Every so often, (where the word “often” means “election time”) interest groups and politicians suddenly decide that now is a good time to start talking about increasing the minimum wage again. Taking a break from downloading pirated movies and telling the critics of their favorite singer to go home and die, hoards of internet users then swarm to message boards and suddenly transform into economic professors. Just like repeating the line “we’re currently experiencing technical difficulties” made us sound smart when we were 10 years old, many start rattling off economic terminology to explain how higher wages increase demands, stimulates the local economy and creates jobs .
Here’s a breakdown of the top four economic myths about raising the minimum wage:
Myth #4: Higher minimum wages means more employee loyalty and productivity.
Costco, where the starting hourly wage is $11.50, is often thrown around as an example of how paying employees more than the minimum wage actually helps businesses because it attracts and keeps great employees. As Costco’s CEO said, “”Instead of minimizing wages, we know it’s a lot more profitable in the long term to minimize employee turnover and maximize employee productivity, commitment and loyalty. We support efforts to increase the federal minimum wage.””
That’s great for Costco and all the great employees they attract. The question everyone else should be asking: what about all those not-so-great employees?
Because let’s face it, sometimes standing and stuffing precut ingredients down a taco shell at the same time is pushing the skill set for some people. Besides, there is also the concept of the minimum wage. A lot of workers translate minimum wage = minimum effort, no matter how high it is. Because hey, if you’re paying me the lowest amount legally required by law, why bother?
So how does this affect employee loyalty and turnover? Let’s say Walmart was forced to pay an $11.50 minimum wage to match Costco. Costo’s employees will suddenly realize they are now literally the lowest paid workers in the country and *POOF* all that touted job loyalty disappears. After all, there’s no reason why those great workers will stick with Costco now that they can get paid the same anywhere else.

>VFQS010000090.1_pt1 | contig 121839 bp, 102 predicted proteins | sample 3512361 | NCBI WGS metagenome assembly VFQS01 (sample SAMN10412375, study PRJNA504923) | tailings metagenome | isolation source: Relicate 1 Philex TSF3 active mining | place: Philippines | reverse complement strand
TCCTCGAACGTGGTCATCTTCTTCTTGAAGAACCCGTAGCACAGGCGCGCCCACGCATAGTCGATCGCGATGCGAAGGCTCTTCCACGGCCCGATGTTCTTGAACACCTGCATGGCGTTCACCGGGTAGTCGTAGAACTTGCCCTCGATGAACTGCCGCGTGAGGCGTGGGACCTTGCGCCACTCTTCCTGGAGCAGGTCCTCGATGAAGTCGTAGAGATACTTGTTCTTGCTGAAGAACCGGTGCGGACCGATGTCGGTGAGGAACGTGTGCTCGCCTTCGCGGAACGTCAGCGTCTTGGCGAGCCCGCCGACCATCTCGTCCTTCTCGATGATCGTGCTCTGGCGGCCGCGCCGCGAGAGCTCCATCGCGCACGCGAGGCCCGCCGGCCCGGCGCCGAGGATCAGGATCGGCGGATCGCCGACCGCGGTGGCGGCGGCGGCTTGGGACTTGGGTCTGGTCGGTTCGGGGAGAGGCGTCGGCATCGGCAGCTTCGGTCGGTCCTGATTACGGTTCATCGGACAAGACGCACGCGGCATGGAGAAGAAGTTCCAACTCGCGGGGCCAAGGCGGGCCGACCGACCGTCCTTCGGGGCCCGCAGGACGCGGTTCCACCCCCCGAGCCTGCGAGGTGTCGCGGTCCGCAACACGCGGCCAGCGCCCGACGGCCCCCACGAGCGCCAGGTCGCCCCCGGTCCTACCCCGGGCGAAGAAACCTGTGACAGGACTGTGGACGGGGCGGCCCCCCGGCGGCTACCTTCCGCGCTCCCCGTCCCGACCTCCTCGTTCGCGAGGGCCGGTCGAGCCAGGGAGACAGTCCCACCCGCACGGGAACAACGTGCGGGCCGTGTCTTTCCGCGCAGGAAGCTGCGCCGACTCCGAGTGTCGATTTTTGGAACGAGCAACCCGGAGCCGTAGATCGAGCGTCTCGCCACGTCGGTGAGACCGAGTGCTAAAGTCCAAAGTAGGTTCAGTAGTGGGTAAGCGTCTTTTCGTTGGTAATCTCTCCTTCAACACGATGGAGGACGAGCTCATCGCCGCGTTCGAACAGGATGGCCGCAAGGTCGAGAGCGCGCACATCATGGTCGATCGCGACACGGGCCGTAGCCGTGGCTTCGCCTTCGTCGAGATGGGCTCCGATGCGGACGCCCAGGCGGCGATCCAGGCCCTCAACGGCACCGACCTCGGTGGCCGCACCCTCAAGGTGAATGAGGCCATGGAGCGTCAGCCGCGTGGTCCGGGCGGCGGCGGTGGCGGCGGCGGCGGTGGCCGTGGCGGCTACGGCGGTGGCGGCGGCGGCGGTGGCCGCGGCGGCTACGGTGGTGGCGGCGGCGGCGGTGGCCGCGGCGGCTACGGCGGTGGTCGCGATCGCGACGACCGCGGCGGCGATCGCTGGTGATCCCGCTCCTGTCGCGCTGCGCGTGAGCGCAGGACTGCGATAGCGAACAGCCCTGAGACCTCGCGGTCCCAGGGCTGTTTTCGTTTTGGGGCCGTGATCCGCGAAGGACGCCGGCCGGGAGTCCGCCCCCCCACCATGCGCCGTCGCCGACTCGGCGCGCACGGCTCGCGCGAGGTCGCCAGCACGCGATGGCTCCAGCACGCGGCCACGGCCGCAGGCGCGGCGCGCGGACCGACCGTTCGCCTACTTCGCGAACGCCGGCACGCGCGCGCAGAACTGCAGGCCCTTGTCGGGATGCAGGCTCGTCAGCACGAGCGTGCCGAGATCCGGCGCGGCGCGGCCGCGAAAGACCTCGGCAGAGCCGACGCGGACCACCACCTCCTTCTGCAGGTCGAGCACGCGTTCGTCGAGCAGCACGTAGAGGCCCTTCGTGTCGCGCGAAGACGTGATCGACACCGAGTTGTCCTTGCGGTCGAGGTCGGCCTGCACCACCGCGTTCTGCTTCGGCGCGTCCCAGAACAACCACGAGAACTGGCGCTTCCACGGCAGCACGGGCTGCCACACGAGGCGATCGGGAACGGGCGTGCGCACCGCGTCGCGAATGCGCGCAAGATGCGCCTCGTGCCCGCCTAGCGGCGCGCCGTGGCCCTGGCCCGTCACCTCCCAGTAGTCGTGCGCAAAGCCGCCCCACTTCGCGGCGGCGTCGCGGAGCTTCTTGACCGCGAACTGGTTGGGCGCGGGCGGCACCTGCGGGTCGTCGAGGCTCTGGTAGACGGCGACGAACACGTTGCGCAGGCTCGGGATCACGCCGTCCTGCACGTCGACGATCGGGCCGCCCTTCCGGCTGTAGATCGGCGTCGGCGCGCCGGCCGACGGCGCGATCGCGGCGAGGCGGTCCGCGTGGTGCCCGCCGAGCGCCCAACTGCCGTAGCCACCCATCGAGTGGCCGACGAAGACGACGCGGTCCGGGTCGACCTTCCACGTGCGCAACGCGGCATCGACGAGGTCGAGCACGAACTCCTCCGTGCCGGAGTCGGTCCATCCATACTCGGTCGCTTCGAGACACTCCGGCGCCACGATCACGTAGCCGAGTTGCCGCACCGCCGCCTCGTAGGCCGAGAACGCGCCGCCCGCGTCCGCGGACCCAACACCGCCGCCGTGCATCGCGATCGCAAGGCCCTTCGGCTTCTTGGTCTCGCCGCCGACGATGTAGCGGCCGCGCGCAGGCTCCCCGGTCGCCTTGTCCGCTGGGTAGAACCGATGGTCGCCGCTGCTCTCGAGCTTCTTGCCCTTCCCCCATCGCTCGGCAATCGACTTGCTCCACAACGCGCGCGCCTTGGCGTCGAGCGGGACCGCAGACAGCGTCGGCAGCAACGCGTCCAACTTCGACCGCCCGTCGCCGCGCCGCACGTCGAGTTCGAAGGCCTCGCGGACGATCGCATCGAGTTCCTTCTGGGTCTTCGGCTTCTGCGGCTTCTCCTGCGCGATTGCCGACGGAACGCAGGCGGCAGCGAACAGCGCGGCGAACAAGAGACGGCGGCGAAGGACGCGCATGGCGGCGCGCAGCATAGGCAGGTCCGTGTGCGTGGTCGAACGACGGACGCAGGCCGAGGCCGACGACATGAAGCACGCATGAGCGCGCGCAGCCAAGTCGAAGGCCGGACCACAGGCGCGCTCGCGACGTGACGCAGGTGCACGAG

Myth #3: It’s good for the economy.
This myth goes something like this: if we raise the minimum wage, people will have more money in their pocket to spend. Since minimum wage earners are the types of people who need to spend their entire paycheck right away, the money flows right back into the local economy (unlike the filthy rich people who save and invest it). This increased purchasing power then inspires businesses to hire more people to help serve this increased demand. Yay, economics!
Unfortunately, upon closer examination, this myth falls flat on its face. If attracting business from people who need to immediately spend their entire paycheck really did have corporations rubbing their hands in glee, then low income areas would be particularly attractive places to open new businesses. Obviously, the opposite is true . . . unless you’re opening a pawn shop or liquor store.
But hey, at least raising the minimum wage means there is more money being spent in the economy than before right? That is absolutely true . . . if you think that businesses burn their leftover money to heat their showers.
What? It was feeling a bit drafty in here.
Logically, any money that is now spent by employees would have instead been spent by businesses, cancelling out any “spending boost” increasing the minimum wage might cause. But who cares about business owners right? If they make less profit then we’ll just play ‘em a sad song on the world’s tiniest violin. What really matters is lifting millions of minorities, single moms and others out of poverty by getting them a “living wage”, right? Which brings us to the next myth: